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Does the Wronskian have anything to do with the product rule in calculus. I ask this because i noticed the form looking similar to the product rule. $$W=g(x)f'(x)-g'(x)f(x)$$ where as the product rule is $$(f(x)g(x))' = g(x)f'(x)+g'(x)f(x)$$ they only differ by a plus operation.

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If you assume that $g\neq 0$, then it's $g(x)^2$ times the derivative of the quotient, and when it's $0$ it means that $f$ and $g$ are proportional. – Davide Giraudo Nov 2 '11 at 19:28
If $W = \left( \begin{array}{ccccc} f_1(x) & f_2(x) & f_3(x) & \dots & f_n(x) \\ f_1'(x) & f_2'(x) & f_3'(x)& \dots & f_n'(x) \\ 1 & 1 & 1 & \dots & 1 \\ \vdots & & &\ddots & \\ 1 & 1 & 1 &\dots & 1 \end{array} \right)$, the product rule is determined by the permanent of the matrix $W$. – JavaMan Nov 2 '11 at 19:33
@DavideGiraudo: Careful. A classic example is $f(x)=x^2$ and $g(x)=x|x|$. Then $g'(x) = 2x$ if $x\geq 0$, $g'(x)=-2x$ if $x\lt 0$, $W(f,g)=0$, but $f$ and $g$ are not proportional (they are equal on the nonnegative numbers, and $f=-g$ on the nonpositive ones). – Arturo Magidin Nov 2 '11 at 19:34
@ArturoMagidin yes you're right. So we have to assume that $g$ never vanishes. – Davide Giraudo Nov 2 '11 at 19:40
@DavideGiraudo: There are any number of conditions you can put to ensure the implication"$W(f,g)=0$ implies $f$ and $g$ proportional"; for example, if they are both analytic (due to Peano). See this paper, and Wikipedia for other situations. – Arturo Magidin Nov 2 '11 at 19:45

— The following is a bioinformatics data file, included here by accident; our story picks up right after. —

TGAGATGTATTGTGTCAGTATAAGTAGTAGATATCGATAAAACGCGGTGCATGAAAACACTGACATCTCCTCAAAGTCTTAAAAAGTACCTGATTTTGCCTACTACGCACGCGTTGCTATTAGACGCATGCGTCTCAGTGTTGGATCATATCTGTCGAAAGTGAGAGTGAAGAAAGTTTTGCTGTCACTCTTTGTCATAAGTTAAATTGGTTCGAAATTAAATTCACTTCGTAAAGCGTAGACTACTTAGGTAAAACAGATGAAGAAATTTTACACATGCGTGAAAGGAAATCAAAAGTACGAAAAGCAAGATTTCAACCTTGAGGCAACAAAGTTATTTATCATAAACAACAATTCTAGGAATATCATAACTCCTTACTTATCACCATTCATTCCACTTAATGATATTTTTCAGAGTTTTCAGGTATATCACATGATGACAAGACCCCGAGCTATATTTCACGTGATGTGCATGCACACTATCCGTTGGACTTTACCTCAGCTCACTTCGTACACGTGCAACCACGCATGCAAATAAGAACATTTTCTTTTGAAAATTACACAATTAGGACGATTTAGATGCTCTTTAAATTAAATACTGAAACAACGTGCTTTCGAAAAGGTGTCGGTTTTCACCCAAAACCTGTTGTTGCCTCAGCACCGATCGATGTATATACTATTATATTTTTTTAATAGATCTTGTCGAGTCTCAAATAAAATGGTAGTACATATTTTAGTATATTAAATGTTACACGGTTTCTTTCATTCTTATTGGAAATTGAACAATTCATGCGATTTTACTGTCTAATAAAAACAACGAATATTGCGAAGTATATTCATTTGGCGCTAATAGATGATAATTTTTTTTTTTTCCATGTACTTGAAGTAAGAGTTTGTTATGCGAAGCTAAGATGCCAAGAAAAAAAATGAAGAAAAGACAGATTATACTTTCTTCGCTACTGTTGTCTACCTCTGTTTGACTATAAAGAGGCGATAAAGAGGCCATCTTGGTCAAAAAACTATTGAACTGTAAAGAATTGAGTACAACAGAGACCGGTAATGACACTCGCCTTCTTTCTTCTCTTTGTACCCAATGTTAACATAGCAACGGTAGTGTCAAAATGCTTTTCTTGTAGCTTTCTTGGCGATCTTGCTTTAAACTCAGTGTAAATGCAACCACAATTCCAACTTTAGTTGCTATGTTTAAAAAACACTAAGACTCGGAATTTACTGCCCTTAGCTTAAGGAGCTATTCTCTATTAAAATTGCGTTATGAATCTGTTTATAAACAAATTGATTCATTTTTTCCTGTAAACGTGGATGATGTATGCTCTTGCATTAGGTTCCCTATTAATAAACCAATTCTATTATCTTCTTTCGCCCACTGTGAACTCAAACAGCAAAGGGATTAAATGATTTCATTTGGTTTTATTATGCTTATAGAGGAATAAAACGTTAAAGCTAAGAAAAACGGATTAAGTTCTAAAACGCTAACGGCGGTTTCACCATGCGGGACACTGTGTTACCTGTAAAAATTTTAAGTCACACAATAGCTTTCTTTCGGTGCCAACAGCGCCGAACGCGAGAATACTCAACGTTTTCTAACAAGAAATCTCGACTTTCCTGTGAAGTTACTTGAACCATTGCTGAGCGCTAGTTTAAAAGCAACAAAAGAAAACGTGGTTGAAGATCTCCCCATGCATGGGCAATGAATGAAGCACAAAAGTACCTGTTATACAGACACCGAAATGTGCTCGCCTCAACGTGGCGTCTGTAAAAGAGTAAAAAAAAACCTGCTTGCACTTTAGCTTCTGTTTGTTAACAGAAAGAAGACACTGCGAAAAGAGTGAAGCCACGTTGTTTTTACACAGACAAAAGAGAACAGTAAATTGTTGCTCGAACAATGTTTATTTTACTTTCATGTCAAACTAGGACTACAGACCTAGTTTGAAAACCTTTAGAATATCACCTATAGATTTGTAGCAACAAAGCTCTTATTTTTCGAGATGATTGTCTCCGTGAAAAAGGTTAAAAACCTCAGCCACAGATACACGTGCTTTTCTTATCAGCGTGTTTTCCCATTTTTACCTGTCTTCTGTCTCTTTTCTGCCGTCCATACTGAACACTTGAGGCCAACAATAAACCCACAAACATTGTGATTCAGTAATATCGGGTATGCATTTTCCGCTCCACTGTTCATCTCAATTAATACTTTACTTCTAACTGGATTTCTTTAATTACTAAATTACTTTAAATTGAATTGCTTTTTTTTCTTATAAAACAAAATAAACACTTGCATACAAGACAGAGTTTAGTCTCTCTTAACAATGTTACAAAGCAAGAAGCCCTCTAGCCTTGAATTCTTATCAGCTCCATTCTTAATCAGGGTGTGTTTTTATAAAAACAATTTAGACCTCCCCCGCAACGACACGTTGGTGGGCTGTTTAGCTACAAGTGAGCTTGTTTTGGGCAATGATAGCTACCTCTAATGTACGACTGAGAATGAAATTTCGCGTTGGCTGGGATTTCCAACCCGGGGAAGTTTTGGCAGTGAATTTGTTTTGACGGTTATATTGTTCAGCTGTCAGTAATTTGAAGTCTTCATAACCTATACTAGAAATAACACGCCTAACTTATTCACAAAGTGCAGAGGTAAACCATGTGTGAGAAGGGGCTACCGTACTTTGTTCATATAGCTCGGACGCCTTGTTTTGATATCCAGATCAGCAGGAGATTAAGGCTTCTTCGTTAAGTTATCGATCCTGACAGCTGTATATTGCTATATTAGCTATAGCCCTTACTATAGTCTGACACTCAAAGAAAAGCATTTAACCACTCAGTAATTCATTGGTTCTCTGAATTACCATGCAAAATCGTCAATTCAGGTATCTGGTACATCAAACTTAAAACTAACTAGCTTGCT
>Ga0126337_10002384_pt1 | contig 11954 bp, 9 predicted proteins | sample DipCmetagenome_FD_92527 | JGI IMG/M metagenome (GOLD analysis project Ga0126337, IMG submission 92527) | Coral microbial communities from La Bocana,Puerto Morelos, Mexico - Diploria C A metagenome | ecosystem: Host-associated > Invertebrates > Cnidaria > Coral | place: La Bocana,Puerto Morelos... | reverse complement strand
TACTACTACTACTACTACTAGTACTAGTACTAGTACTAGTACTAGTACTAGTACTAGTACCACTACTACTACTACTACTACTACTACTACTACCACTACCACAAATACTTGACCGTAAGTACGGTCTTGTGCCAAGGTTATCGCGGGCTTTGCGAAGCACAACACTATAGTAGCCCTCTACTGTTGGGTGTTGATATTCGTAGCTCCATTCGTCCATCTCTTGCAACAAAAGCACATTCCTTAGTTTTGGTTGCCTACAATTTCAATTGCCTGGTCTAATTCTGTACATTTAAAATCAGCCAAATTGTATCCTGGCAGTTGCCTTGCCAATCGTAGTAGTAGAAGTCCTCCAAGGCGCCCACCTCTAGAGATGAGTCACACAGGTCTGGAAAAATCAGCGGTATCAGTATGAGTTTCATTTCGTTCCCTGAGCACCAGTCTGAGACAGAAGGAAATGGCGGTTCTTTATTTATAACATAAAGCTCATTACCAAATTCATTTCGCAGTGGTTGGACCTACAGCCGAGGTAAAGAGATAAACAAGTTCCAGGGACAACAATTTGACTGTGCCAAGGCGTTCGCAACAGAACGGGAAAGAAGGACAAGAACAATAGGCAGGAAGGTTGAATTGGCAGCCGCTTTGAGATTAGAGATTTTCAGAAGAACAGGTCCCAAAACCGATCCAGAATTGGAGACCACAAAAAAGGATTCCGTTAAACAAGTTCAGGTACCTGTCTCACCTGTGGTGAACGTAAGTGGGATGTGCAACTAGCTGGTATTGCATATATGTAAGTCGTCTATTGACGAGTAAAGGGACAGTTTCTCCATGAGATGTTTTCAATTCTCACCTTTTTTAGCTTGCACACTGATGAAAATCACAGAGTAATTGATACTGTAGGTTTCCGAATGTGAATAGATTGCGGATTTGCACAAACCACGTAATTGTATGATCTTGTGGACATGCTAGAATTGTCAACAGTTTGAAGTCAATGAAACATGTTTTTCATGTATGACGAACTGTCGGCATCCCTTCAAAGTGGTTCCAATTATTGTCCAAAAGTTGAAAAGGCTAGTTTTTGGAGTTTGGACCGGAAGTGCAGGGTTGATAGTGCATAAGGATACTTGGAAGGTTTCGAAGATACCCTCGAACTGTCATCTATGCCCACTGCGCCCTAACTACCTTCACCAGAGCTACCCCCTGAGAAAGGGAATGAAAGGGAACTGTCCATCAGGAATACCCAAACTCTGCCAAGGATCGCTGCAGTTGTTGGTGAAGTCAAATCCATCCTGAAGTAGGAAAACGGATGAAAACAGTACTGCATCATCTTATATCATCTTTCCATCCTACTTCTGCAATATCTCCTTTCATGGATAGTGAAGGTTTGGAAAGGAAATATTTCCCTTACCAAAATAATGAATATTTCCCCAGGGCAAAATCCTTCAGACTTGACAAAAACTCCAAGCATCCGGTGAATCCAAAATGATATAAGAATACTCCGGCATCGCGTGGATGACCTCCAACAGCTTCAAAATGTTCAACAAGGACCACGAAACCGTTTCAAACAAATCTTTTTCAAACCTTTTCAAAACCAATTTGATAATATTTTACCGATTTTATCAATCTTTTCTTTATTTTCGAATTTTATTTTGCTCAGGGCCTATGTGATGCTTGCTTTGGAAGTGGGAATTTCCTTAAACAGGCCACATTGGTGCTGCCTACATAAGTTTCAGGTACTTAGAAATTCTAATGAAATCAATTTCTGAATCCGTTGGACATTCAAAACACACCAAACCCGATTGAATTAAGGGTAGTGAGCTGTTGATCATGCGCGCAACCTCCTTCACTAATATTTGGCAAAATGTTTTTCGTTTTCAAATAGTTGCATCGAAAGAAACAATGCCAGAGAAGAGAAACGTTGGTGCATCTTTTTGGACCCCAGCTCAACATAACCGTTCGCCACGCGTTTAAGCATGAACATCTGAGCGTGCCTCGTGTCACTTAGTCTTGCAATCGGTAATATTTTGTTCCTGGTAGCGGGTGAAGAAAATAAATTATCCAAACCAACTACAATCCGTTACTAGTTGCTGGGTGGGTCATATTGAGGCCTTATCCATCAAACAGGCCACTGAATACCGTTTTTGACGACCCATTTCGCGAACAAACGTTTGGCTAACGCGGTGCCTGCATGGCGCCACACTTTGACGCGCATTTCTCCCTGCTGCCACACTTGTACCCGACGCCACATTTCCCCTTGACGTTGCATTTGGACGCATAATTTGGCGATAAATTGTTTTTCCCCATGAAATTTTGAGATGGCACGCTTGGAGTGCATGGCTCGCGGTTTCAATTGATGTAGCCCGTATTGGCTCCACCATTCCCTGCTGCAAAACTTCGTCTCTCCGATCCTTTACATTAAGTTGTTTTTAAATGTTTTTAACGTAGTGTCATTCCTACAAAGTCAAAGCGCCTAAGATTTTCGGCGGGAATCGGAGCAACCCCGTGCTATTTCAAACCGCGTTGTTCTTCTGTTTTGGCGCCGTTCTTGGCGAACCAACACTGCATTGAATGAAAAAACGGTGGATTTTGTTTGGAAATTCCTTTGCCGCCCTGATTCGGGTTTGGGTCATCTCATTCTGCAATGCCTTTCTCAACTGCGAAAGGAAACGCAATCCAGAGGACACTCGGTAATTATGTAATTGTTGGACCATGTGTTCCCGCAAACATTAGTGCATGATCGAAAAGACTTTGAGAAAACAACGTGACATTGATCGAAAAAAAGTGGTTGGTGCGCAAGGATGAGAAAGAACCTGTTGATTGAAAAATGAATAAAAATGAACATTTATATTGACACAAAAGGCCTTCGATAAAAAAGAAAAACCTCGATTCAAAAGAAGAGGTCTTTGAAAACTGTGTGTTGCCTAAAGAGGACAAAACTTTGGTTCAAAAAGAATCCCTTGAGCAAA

up vote 1 down vote accepted

Not really. The Wronskian is a determinant of functions and their derivatives. In your case you have that, for two functions $f$ and $g$,

$$W(f,g) = \det\begin{pmatrix}f & g \\ f' & g'\end{pmatrix} = fg'-f'g$$

In general, the Wronskian of $n$ different functions is the determininant of the square $n\times n$ matrix where each column is composed of the $f$ and its derivatives up to the $(n-1)$ th derivative (such that every derivative exists in an interval $I$), ordered from lower to higher order from top to bottom. In general, $$W(f,g) \neq W(g,f)$$ as opposed to $(f·g)'$ and the same goes for higher order Wronskians.

Here you have an example of the Wronskian of two functions, and here one of three.

Wikipedia can give you some info on the Wronskian, and you can visualize what the layout of a Wronskian is. (I don't know how to code matrices here. I tried LaTeX but it didn't work.)

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I had to look up what a Wronskian is, so I didn't feel that I could evaluate either the question or any answers without putting in some work. I only noticed your comment regarding TeX at the end. This, I think, is why some (good) answers are under-appreciated, particularly if the writer is not well known. It's hard to think of a good solution for that problem. – Dylan Moreland Feb 5 '12 at 6:45

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